| 8:31 am on Nov 23, 2009 (gmt 0)|
Here's one of my current problems
Many years agon I have registered an excellent domain (*.com, German language relevant) with some "no name"-registrar.
Over the years I did not need that domain so whenever I received the renewal mails I just made the payment and did not bother.
Now I wanted to activate it and contacted the registrar.
Did not receive an answer.
Checked their website and saw that the last update is a "Special" dated back in 2005!
They operate under 4 different names (am not allowed to post these here) so I tried to contact all of them.
Again: No response.
Tried to initiate a transfer but found out that they have changed the registration to show themselves as admin-c instead of me (have screenshots that originally it was me and never agreed to such a change)
Since all attempts to contact them where to no avail, I finally filed a complaint with ICANN. After all, all registrars are only agents for ICANN and they are ultimately responsible.
They told me to contact the registrar in question.
(Which I had told them has not been successful - and I REALLY have tried!)
So they told me that they cant help me (in other words: they dont WANT to help me.)
Now I am thinking of bringing suit against ICANN.
Of course this will be a long and expensive venture but I really think it is time to make them live up to their obligation as the key authority for domain names.
| 6:33 pm on Nov 23, 2009 (gmt 0)|
If the registrar is based in your own country then, in the first instance, you should probably take action against the registrar not ICANN - this should be much simpler. By the sound of it, the domain does not have any great value, so a well-written letter (registered snail-mail) may be sufficient.
In the letter, you should concisely make your case (calmly, without any inflammatory language) issue a reasonable deadline (7-14 days) and state that you will take all necessary steps to recover your rightful property and pursue a formal complaint to ICANN.
If you don't have a lawyer already, if possible choose a firm that includes your name (e.g. Smith) in their name (e.g. Smith Jones and Associates). This can introduce an extra psychological advantage by the possibility that your brother/father, etc is involved.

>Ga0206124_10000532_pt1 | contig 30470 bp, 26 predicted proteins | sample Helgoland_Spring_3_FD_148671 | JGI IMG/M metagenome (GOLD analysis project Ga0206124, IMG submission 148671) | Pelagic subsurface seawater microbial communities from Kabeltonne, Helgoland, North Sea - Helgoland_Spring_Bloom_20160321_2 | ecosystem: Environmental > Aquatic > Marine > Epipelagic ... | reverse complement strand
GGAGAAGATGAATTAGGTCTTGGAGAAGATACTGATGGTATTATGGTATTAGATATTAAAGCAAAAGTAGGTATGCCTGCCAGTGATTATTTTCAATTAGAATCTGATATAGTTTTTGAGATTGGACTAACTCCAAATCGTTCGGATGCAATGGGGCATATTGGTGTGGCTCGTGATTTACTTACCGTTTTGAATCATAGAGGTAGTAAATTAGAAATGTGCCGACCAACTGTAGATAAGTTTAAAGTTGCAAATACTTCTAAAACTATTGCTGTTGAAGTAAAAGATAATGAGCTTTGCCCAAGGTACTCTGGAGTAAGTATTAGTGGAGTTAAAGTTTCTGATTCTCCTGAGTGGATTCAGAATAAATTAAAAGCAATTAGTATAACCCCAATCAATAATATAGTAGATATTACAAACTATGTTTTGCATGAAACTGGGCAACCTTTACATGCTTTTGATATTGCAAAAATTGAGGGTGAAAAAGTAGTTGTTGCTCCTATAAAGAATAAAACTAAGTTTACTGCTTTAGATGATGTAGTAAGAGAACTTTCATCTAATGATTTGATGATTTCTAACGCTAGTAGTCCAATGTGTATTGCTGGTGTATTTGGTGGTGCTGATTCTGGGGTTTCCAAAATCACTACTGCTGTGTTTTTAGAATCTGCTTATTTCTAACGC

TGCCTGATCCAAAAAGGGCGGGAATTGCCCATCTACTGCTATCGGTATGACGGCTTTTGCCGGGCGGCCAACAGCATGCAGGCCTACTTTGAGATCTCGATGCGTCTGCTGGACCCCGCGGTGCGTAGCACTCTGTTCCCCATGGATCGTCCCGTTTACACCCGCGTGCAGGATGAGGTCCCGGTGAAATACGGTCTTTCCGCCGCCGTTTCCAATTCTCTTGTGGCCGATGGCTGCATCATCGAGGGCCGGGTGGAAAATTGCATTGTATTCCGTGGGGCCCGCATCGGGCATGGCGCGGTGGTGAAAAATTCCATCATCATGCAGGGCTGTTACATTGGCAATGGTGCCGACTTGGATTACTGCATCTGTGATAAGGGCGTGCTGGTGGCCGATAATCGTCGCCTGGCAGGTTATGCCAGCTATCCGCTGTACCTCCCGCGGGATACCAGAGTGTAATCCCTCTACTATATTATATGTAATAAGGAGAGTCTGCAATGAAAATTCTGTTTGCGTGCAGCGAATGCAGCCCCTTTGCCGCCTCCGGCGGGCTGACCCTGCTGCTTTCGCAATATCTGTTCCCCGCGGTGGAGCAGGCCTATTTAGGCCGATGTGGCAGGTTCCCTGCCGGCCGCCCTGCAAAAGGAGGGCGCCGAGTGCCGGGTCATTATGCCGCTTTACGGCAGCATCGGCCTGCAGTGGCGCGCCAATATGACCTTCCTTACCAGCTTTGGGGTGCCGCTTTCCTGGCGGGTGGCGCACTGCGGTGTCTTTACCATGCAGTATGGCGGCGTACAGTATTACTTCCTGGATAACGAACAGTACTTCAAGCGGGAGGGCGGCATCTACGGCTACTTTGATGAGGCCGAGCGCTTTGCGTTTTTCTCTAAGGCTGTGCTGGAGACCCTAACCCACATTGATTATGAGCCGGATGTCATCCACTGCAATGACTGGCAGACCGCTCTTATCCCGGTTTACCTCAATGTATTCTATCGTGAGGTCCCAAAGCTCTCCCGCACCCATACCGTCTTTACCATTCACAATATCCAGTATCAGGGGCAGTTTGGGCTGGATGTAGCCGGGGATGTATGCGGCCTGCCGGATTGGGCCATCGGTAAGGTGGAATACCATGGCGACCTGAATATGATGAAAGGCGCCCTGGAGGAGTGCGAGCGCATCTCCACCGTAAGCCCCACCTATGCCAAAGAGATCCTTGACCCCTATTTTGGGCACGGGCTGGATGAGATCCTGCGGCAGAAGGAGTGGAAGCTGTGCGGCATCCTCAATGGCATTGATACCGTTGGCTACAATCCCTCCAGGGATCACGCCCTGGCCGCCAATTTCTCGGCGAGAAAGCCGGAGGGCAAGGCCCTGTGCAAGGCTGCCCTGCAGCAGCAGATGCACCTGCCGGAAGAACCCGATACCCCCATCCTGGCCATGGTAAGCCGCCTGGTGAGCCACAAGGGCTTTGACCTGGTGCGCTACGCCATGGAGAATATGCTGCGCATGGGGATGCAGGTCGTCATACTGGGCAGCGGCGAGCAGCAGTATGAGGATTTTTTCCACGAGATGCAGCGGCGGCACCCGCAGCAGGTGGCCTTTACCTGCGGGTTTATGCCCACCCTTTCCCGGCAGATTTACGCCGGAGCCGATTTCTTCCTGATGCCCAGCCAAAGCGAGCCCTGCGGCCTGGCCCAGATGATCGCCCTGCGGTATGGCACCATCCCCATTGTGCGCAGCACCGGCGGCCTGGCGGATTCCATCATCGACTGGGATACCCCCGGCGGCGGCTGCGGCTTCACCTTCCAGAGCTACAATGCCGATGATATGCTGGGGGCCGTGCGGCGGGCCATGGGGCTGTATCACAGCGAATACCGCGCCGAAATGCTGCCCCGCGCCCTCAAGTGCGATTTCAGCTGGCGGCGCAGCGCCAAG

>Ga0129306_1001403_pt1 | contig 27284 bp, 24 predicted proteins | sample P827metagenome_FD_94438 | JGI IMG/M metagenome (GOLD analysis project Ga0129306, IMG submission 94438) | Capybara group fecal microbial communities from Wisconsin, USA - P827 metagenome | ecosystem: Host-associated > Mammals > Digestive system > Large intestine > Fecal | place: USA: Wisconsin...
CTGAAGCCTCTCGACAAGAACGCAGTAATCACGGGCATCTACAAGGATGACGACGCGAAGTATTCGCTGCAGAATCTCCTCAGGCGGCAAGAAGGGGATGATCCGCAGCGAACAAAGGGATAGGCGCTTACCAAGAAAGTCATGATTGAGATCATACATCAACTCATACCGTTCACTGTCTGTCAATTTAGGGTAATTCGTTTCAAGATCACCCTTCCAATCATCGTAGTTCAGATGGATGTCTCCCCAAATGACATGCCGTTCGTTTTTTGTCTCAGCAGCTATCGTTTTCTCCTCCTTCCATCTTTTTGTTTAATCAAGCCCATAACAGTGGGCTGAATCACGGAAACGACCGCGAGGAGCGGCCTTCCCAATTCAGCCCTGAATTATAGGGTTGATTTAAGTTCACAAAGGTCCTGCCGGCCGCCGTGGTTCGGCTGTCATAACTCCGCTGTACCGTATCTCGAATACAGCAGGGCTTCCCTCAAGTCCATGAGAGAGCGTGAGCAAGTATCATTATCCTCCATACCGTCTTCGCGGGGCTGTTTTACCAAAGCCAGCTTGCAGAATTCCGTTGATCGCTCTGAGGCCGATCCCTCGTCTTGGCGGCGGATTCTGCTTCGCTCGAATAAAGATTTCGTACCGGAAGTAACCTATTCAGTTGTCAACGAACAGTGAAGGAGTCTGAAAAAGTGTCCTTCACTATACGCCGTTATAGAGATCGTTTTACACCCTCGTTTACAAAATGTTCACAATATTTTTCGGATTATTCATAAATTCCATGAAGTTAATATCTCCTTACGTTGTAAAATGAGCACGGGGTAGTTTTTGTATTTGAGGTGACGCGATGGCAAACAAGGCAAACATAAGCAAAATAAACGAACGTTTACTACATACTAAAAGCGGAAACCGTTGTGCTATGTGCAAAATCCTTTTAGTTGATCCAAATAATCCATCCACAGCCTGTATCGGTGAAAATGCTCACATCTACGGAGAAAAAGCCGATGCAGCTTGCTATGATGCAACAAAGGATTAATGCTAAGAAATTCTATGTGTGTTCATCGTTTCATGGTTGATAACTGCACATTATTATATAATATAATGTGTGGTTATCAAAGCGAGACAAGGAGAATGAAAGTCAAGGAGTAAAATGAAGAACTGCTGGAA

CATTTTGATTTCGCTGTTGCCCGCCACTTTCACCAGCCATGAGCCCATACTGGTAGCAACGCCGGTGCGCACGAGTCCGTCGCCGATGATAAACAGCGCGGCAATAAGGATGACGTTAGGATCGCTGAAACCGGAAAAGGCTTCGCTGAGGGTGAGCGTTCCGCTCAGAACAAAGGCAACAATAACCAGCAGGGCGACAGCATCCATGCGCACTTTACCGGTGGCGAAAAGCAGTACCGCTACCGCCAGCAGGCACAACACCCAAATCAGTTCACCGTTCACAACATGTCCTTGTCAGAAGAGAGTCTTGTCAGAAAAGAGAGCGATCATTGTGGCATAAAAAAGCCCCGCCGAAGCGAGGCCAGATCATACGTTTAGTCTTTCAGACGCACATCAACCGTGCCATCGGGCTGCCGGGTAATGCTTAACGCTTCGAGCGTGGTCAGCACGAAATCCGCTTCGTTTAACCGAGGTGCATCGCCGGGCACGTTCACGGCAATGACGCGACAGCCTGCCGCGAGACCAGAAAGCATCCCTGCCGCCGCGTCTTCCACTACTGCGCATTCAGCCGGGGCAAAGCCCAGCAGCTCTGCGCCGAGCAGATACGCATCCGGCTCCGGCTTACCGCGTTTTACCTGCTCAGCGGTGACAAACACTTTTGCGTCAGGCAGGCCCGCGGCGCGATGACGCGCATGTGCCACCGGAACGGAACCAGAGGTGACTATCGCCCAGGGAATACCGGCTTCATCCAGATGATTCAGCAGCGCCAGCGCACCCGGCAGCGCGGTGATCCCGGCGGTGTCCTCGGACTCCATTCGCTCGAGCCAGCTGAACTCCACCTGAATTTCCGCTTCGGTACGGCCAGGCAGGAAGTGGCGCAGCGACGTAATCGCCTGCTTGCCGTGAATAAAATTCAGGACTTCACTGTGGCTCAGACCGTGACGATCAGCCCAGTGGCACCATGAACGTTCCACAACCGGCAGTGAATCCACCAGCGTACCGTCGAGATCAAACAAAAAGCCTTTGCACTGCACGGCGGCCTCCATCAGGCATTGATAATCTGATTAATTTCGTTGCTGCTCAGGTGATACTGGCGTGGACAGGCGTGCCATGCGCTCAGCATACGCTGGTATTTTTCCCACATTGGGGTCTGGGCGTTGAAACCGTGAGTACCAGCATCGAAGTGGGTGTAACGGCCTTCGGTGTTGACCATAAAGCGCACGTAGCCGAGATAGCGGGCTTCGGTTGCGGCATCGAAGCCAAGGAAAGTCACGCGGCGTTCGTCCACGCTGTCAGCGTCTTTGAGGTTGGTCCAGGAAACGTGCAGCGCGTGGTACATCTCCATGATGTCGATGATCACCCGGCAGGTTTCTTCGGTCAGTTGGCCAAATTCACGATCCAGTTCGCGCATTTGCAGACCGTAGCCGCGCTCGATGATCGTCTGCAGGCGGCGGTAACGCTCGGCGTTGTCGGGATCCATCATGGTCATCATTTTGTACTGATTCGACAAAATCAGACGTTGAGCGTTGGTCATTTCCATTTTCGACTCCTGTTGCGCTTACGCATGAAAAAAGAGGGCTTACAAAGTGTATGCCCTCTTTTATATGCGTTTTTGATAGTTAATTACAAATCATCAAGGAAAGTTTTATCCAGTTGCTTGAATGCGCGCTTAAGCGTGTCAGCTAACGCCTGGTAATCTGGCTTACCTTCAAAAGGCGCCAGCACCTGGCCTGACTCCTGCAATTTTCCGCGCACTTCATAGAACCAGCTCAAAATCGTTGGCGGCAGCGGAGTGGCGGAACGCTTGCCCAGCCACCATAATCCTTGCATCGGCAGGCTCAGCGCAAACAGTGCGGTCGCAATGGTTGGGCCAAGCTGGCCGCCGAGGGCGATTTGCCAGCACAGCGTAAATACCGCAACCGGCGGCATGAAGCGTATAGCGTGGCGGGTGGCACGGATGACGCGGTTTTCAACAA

| 6:47 pm on Nov 23, 2009 (gmt 0)|
I: currently Spain
Them: Until recently: New Jersey / USA
Trust me, we are long since WAY past "polite letters".
And how can you judge the value of the domain?
And even if it would be jadbcdauiewewydejw.com - whould that justify theft in your opinion. (I have to go back to U and ask my law professors if I have misunderstood something about the legal concept in general.)
Nope, I WILL hold ICANN liable, - and actually I am looking forward to drag their a**** into court. No more hiding, they'll have to face up to it.
What they are doing really is the master-concept of a rip-off scheme: They employ the services of agents to do the dirty-work for them, and when the sh*** hits the fan, they "calmly" claim, that it is none of their business.
But they DID take a portion of the fees over all these years? (and for the "accessory to crime" it does not matter how large their part was!)
I personally hate crooks
The bigger they are and the more they considder themseleves "untouchable" the better.
I have battled Budget Rent A Car very successfully
I have forces ebay europe to run for new quarters in Liechtenstein,
I have no problem to show ICANN that they DO have a responsibility. This can be done reasonably or in a court of law. Their choice.
|man in poland|
| 7:15 pm on Nov 23, 2009 (gmt 0)|